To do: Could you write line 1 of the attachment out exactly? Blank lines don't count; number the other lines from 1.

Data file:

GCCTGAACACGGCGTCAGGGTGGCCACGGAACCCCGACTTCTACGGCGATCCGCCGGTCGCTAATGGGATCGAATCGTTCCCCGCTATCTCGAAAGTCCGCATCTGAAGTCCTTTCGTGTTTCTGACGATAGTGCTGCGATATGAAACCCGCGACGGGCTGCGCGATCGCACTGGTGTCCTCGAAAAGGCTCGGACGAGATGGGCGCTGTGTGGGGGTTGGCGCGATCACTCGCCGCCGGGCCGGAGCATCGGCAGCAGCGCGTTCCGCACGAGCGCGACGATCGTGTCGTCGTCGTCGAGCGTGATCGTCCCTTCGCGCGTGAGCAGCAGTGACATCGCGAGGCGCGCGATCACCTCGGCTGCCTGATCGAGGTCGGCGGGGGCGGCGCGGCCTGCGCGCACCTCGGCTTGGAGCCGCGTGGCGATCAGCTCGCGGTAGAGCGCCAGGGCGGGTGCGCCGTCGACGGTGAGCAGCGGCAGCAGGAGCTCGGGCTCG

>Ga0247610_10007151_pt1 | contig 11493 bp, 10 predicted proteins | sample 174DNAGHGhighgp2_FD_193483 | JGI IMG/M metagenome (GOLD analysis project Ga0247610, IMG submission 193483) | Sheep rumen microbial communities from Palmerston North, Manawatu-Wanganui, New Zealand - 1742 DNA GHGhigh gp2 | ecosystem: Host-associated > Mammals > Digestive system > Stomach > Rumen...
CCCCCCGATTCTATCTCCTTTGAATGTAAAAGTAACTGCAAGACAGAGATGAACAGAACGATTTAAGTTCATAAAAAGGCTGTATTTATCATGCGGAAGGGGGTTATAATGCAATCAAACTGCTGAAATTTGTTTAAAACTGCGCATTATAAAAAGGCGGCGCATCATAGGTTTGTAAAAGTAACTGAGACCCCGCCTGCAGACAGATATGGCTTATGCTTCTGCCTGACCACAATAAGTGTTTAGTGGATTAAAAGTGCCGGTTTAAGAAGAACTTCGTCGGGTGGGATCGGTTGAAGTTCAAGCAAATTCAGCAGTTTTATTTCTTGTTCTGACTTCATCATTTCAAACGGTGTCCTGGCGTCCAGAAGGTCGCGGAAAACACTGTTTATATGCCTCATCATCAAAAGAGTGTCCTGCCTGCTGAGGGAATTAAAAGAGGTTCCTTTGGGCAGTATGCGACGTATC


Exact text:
GCCTGAACACGGCGTCAGGGTGGCCACGGAACCCCGACTTCTACGGCGATCCGCCGGTCGCTAATGGGATCGAATCGTTCCCCGCTATCTCGAAAGTCCGCATCTGAAGTCCTTTCGTGTTTCTGACGATAGTGCTGCGATATGAAACCCGCGACGGGCTGCGCGATCGCACTGGTGTCCTCGAAAAGGCTCGGACGAGATGGGCGCTGTGTGGGGGTTGGCGCGATCACTCGCCGCCGGGCCGGAGCATCGGCAGCAGCGCGTTCCGCACGAGCGCGACGATCGTGTCGTCGTCGTCGAGCGTGATCGTCCCTTCGCGCGTGAGCAGCAGTGACATCGCGAGGCGCGCGATCACCTCGGCTGCCTGATCGAGGTCGGCGGGGGCGGCGCGGCCTGCGCGCACCTCGGCTTGGAGCCGCGTGGCGATCAGCTCGCGGTAGAGCGCCAGGGCGGGTGCGCCGTCGACGGTGAGCAGCGGCAGCAGGAGCTCGGGCTCG